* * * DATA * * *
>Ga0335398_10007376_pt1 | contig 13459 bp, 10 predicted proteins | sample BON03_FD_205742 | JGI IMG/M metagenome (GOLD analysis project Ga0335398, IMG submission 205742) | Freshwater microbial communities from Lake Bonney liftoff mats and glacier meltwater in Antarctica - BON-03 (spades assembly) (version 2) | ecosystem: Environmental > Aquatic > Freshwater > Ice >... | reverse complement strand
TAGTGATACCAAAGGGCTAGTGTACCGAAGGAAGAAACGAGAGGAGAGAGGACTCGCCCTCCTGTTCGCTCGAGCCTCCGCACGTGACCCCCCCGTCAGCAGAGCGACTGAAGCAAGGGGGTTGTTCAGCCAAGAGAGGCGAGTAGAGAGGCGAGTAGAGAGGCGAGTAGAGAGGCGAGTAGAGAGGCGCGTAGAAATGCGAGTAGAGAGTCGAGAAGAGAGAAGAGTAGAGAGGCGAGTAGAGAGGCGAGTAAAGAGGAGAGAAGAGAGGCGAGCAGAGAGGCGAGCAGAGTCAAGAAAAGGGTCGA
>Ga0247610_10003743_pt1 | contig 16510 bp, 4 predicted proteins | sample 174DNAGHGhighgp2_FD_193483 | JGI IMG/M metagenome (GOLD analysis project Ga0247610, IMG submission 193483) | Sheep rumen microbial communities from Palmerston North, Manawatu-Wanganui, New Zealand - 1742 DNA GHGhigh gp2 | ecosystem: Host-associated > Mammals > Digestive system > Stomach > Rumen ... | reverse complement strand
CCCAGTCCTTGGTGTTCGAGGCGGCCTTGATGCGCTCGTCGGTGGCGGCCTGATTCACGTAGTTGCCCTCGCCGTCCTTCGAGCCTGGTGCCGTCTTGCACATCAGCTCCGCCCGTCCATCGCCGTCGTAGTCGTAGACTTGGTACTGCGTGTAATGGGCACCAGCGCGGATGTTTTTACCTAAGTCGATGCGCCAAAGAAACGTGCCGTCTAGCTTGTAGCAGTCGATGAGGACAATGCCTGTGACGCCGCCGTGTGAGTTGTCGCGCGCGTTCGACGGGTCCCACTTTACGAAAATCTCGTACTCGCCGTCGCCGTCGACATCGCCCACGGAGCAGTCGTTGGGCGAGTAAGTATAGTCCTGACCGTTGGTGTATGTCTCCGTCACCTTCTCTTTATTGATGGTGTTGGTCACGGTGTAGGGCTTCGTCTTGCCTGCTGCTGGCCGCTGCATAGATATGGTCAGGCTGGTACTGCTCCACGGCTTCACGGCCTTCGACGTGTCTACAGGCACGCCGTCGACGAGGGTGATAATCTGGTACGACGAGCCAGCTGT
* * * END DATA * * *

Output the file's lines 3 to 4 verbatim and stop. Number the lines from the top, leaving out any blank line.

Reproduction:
>Ga0247610_10003743_pt1 | contig 16510 bp, 4 predicted proteins | sample 174DNAGHGhighgp2_FD_193483 | JGI IMG/M metagenome (GOLD analysis project Ga0247610, IMG submission 193483) | Sheep rumen microbial communities from Palmerston North, Manawatu-Wanganui, New Zealand - 1742 DNA GHGhigh gp2 | ecosystem: Host-associated > Mammals > Digestive system > Stomach > Rumen ... | reverse complement strand
CCCAGTCCTTGGTGTTCGAGGCGGCCTTGATGCGCTCGTCGGTGGCGGCCTGATTCACGTAGTTGCCCTCGCCGTCCTTCGAGCCTGGTGCCGTCTTGCACATCAGCTCCGCCCGTCCATCGCCGTCGTAGTCGTAGACTTGGTACTGCGTGTAATGGGCACCAGCGCGGATGTTTTTACCTAAGTCGATGCGCCAAAGAAACGTGCCGTCTAGCTTGTAGCAGTCGATGAGGACAATGCCTGTGACGCCGCCGTGTGAGTTGTCGCGCGCGTTCGACGGGTCCCACTTTACGAAAATCTCGTACTCGCCGTCGCCGTCGACATCGCCCACGGAGCAGTCGTTGGGCGAGTAAGTATAGTCCTGACCGTTGGTGTATGTCTCCGTCACCTTCTCTTTATTGATGGTGTTGGTCACGGTGTAGGGCTTCGTCTTGCCTGCTGCTGGCCGCTGCATAGATATGGTCAGGCTGGTACTGCTCCACGGCTTCACGGCCTTCGACGTGTCTACAGGCACGCCGTCGACGAGGGTGATAATCTGGTACGACGAGCCAGCTGT